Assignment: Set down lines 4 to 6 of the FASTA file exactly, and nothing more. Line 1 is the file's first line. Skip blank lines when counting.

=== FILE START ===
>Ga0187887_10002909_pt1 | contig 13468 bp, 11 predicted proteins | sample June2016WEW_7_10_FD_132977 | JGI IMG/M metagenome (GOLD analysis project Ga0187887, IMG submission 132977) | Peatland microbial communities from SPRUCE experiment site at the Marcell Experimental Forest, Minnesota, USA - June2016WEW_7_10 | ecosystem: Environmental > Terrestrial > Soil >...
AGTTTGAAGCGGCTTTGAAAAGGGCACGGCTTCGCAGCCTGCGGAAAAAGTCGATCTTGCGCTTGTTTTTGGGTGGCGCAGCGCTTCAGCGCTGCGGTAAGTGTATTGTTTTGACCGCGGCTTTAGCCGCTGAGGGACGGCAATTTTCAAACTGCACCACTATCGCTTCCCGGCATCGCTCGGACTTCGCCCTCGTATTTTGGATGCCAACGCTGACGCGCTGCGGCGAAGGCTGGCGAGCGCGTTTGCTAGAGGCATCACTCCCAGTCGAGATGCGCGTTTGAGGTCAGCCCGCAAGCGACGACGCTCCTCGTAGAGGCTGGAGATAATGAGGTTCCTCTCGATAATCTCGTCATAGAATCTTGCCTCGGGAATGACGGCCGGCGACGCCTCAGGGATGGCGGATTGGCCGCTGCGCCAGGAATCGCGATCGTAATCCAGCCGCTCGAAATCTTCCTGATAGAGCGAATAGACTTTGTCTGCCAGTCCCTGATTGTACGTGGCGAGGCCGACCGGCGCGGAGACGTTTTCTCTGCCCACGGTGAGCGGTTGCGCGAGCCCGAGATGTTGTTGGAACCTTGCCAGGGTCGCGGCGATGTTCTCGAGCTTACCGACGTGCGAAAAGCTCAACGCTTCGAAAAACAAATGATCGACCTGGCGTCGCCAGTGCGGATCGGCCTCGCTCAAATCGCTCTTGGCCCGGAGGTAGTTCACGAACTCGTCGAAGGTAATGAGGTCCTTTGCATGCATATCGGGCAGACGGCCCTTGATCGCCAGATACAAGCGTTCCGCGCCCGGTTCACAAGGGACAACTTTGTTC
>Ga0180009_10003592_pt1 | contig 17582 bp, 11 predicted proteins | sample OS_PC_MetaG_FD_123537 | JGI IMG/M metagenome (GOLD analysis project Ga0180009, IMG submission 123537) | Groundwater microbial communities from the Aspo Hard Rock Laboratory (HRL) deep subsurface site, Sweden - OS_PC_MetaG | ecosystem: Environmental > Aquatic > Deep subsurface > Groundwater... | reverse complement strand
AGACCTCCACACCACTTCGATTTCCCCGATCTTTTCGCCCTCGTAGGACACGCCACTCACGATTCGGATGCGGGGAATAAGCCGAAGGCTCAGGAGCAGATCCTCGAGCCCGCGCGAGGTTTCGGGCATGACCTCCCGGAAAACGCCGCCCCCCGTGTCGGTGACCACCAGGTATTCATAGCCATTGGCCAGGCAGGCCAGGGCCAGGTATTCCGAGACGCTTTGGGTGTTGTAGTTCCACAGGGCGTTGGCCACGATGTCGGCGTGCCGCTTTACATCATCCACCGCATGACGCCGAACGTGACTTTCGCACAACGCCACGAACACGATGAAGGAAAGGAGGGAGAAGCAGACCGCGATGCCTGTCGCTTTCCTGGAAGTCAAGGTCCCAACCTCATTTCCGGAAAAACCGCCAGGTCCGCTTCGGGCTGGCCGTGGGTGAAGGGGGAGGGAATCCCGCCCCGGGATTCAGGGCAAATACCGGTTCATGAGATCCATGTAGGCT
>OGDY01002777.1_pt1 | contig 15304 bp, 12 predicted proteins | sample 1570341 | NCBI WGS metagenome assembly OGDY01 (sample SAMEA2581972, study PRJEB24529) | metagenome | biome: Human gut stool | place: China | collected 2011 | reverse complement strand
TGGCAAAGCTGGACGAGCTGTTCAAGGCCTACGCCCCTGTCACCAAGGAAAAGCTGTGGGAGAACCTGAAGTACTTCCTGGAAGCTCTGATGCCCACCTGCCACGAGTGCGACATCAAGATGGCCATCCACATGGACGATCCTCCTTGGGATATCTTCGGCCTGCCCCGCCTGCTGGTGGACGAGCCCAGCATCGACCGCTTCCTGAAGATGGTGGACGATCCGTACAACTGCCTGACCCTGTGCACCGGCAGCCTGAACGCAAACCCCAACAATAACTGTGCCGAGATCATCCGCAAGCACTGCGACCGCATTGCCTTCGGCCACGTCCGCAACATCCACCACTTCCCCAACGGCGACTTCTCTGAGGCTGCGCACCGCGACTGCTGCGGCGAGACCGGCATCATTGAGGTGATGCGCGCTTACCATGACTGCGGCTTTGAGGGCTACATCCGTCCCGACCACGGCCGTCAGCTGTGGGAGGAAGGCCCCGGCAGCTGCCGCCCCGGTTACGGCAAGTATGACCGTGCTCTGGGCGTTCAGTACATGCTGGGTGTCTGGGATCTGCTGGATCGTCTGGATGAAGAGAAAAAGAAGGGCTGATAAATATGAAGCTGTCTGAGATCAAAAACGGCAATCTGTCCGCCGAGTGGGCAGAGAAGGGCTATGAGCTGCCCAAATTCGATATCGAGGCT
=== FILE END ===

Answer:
AGACCTCCACACCACTTCGATTTCCCCGATCTTTTCGCCCTCGTAGGACACGCCACTCACGATTCGGATGCGGGGAATAAGCCGAAGGCTCAGGAGCAGATCCTCGAGCCCGCGCGAGGTTTCGGGCATGACCTCCCGGAAAACGCCGCCCCCCGTGTCGGTGACCACCAGGTATTCATAGCCATTGGCCAGGCAGGCCAGGGCCAGGTATTCCGAGACGCTTTGGGTGTTGTAGTTCCACAGGGCGTTGGCCACGATGTCGGCGTGCCGCTTTACATCATCCACCGCATGACGCCGAACGTGACTTTCGCACAACGCCACGAACACGATGAAGGAAAGGAGGGAGAAGCAGACCGCGATGCCTGTCGCTTTCCTGGAAGTCAAGGTCCCAACCTCATTTCCGGAAAAACCGCCAGGTCCGCTTCGGGCTGGCCGTGGGTGAAGGGGGAGGGAATCCCGCCCCGGGATTCAGGGCAAATACCGGTTCATGAGATCCATGTAGGCT
>OGDY01002777.1_pt1 | contig 15304 bp, 12 predicted proteins | sample 1570341 | NCBI WGS metagenome assembly OGDY01 (sample SAMEA2581972, study PRJEB24529) | metagenome | biome: Human gut stool | place: China | collected 2011 | reverse complement strand
TGGCAAAGCTGGACGAGCTGTTCAAGGCCTACGCCCCTGTCACCAAGGAAAAGCTGTGGGAGAACCTGAAGTACTTCCTGGAAGCTCTGATGCCCACCTGCCACGAGTGCGACATCAAGATGGCCATCCACATGGACGATCCTCCTTGGGATATCTTCGGCCTGCCCCGCCTGCTGGTGGACGAGCCCAGCATCGACCGCTTCCTGAAGATGGTGGACGATCCGTACAACTGCCTGACCCTGTGCACCGGCAGCCTGAACGCAAACCCCAACAATAACTGTGCCGAGATCATCCGCAAGCACTGCGACCGCATTGCCTTCGGCCACGTCCGCAACATCCACCACTTCCCCAACGGCGACTTCTCTGAGGCTGCGCACCGCGACTGCTGCGGCGAGACCGGCATCATTGAGGTGATGCGCGCTTACCATGACTGCGGCTTTGAGGGCTACATCCGTCCCGACCACGGCCGTCAGCTGTGGGAGGAAGGCCCCGGCAGCTGCCGCCCCGGTTACGGCAAGTATGACCGTGCTCTGGGCGTTCAGTACATGCTGGGTGTCTGGGATCTGCTGGATCGTCTGGATGAAGAGAAAAAGAAGGGCTGATAAATATGAAGCTGTCTGAGATCAAAAACGGCAATCTGTCCGCCGAGTGGGCAGAGAAGGGCTATGAGCTGCCCAAATTCGATATCGAGGCT